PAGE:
The New York Times posted a story over the weekend called Children and Guns: The Hidden Toll.
Authors Michael Luo and Mike McIntire used the article to assert that there are “hidden” youth gun deaths, because most states catalog incidents where one person kills another as a homicide and when one person kills themselves as a suicide. These long-standing and usually self-evident classifications of homicides and suicides exist, regardless of age, because they are empirical judgments by medical examiners based simply upon who fired the shot, without trying to make a political, social, or legal judgments about the manner of death best left to others.
It is the legal system, particularly prosecutors, who must determine whether a homicide or suicide death is intentional or accidental, negligent or accidental, and justified or unjustified.
Tellingly, the writers make the argument that if homicides or suicides resulting for the improper use of firearms by minors were consistently classified as “accidents,” then there would be more data to justify their arguments for more gun control laws and regulation:
Legislative and other efforts to promote the development of childproof weapons using “smart gun” technology have similarly stalled. Technical issues have been an obstacle, but so have N.R.A. arguments that the problem is relatively insignificant and the technology unneeded.
Because of maneuvering in Congress by the gun lobby and its allies, firearms have also been exempted from regulation by the Consumer Product Safety Commission since its inception.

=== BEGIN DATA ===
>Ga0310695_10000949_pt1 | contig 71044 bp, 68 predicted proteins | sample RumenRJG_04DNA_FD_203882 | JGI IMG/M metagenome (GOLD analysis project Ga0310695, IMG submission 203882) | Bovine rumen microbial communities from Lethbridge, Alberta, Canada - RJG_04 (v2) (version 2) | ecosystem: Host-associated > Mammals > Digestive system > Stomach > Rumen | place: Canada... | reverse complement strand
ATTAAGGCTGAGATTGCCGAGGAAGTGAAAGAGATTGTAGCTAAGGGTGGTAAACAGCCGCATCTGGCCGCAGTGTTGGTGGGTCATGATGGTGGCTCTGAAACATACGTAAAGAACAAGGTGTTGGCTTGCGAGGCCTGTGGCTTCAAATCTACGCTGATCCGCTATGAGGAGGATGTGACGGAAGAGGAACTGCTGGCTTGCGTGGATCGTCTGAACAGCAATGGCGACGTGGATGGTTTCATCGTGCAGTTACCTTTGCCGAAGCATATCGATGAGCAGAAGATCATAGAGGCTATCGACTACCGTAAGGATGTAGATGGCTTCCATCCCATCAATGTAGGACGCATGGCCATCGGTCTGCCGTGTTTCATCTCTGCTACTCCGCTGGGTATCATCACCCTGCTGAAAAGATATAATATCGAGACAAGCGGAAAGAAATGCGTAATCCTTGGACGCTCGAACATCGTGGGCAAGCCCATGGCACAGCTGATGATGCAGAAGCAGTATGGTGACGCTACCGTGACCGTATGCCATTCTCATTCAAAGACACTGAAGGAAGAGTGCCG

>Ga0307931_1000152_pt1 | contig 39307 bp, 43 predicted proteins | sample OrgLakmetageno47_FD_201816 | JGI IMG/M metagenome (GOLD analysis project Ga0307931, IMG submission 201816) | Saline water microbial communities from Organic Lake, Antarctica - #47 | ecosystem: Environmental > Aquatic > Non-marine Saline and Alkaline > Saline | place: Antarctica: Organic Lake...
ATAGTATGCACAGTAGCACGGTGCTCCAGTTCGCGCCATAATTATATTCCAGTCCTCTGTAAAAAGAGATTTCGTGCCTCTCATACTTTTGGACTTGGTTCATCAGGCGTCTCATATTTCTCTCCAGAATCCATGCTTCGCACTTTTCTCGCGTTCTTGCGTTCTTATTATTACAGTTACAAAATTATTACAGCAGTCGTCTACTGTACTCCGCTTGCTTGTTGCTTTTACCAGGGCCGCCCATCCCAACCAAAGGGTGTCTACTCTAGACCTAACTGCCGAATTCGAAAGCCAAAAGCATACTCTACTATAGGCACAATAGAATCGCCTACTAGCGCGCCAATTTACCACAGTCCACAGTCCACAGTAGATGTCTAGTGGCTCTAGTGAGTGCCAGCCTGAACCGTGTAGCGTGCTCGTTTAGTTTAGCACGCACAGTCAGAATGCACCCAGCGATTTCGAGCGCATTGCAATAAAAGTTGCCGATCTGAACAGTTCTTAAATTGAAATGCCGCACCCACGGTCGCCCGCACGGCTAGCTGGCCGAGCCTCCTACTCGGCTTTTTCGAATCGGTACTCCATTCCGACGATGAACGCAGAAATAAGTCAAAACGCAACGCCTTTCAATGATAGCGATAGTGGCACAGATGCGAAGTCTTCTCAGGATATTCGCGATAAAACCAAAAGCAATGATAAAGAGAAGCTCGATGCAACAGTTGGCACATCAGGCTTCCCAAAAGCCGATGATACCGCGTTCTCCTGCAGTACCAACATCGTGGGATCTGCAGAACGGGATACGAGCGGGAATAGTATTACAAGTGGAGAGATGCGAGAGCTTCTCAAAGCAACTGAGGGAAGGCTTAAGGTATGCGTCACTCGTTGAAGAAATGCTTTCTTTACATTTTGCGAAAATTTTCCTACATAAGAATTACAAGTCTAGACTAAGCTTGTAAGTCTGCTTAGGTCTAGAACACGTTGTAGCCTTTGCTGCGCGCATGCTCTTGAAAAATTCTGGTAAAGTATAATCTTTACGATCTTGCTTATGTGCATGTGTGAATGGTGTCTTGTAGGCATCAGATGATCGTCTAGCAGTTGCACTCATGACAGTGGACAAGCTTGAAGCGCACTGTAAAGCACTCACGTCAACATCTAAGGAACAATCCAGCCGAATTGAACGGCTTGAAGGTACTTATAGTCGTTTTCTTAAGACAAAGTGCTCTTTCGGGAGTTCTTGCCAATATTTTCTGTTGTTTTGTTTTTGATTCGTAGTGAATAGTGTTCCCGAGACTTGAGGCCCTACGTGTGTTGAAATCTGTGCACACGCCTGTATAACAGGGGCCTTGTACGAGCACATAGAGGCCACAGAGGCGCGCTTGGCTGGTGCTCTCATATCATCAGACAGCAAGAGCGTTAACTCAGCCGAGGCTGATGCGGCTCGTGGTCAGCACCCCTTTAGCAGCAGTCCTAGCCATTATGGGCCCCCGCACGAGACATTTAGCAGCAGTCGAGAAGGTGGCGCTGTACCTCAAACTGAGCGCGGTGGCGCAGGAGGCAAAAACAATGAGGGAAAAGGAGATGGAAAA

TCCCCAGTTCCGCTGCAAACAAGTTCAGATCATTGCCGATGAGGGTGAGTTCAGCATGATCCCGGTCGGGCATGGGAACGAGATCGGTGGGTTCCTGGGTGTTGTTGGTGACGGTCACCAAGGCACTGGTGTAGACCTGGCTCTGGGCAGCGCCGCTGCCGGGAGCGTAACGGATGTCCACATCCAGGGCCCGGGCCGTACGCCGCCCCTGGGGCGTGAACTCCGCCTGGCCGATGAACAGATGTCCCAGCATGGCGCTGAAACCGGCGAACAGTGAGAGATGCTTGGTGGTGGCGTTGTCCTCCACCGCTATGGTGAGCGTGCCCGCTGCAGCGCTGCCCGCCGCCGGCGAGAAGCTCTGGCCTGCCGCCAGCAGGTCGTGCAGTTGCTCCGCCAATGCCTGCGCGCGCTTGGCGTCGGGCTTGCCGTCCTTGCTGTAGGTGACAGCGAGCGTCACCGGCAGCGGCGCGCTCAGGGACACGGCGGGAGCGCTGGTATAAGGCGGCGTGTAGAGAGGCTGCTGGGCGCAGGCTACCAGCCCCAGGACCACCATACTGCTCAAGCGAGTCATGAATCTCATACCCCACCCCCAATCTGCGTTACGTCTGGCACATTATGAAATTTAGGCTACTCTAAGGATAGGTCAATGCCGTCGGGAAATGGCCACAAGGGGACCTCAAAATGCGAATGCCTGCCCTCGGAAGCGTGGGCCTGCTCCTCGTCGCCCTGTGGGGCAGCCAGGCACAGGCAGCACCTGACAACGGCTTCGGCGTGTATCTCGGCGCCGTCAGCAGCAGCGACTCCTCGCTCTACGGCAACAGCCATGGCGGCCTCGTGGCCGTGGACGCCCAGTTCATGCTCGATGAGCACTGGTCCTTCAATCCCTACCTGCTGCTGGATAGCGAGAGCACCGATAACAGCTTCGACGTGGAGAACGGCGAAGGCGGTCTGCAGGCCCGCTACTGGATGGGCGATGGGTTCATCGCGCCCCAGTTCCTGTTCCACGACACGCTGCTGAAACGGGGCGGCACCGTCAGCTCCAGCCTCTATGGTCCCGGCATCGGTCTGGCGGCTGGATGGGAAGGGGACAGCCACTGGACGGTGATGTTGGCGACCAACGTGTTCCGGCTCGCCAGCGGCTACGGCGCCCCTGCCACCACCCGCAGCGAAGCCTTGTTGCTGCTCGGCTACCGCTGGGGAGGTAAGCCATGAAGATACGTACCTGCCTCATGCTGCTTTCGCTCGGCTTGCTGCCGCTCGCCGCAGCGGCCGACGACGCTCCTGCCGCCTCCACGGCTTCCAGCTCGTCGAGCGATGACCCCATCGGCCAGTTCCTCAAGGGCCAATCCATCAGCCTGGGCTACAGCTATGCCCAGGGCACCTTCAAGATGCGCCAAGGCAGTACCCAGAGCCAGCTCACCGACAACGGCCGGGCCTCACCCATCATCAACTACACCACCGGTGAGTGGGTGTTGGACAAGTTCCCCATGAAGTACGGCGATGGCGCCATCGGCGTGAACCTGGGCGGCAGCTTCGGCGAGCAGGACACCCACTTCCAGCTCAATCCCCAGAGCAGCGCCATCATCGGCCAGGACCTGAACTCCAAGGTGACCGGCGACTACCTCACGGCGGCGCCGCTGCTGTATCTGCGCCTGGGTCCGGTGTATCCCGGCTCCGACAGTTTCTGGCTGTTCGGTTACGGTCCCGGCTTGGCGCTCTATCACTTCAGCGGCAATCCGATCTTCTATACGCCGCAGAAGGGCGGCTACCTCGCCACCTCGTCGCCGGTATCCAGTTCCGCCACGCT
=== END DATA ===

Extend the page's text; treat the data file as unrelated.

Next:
The article is just one more call for gun control that is part of a constant refrain from a newspaper that would like to see everyone but their publisher and chairman Arthur Sulzberger, Jr (who has a concealed carry permit in New York City) disarmed. They are less than honest in their motivations for conducting their “research” and writing this article, which is nothing more or less than a call for more gun control laws.
Unfortunately for the Times, Even anti-gun Mayor Mike Bloomberg’s Businessweek notes that if the Times were honest in their reporting of their alleged “undercount” of “accidental” gun deaths, then it means that there is a 1-1 correlating “overcount” in the number of youth homicides.
They also failed to report the much larger truth of the matter that regardless of which criteria you use, both the per-capita rate and total number of child gun deaths in every age group is in a steady decline based on the most recent available data from the Center for Disease Control collected between 1999-2010. Further, honest reporters would admit that the documented declines in youth firearms deaths are occurring in a nation where gun ownership and shooting sports participation is on a dramatic rise, in youth, female and urban shooters.
In short, this Times article is anti-gun propaganda that purposefully obfuscates empirical data showing child gun deaths from every cause are on a long and steady decline.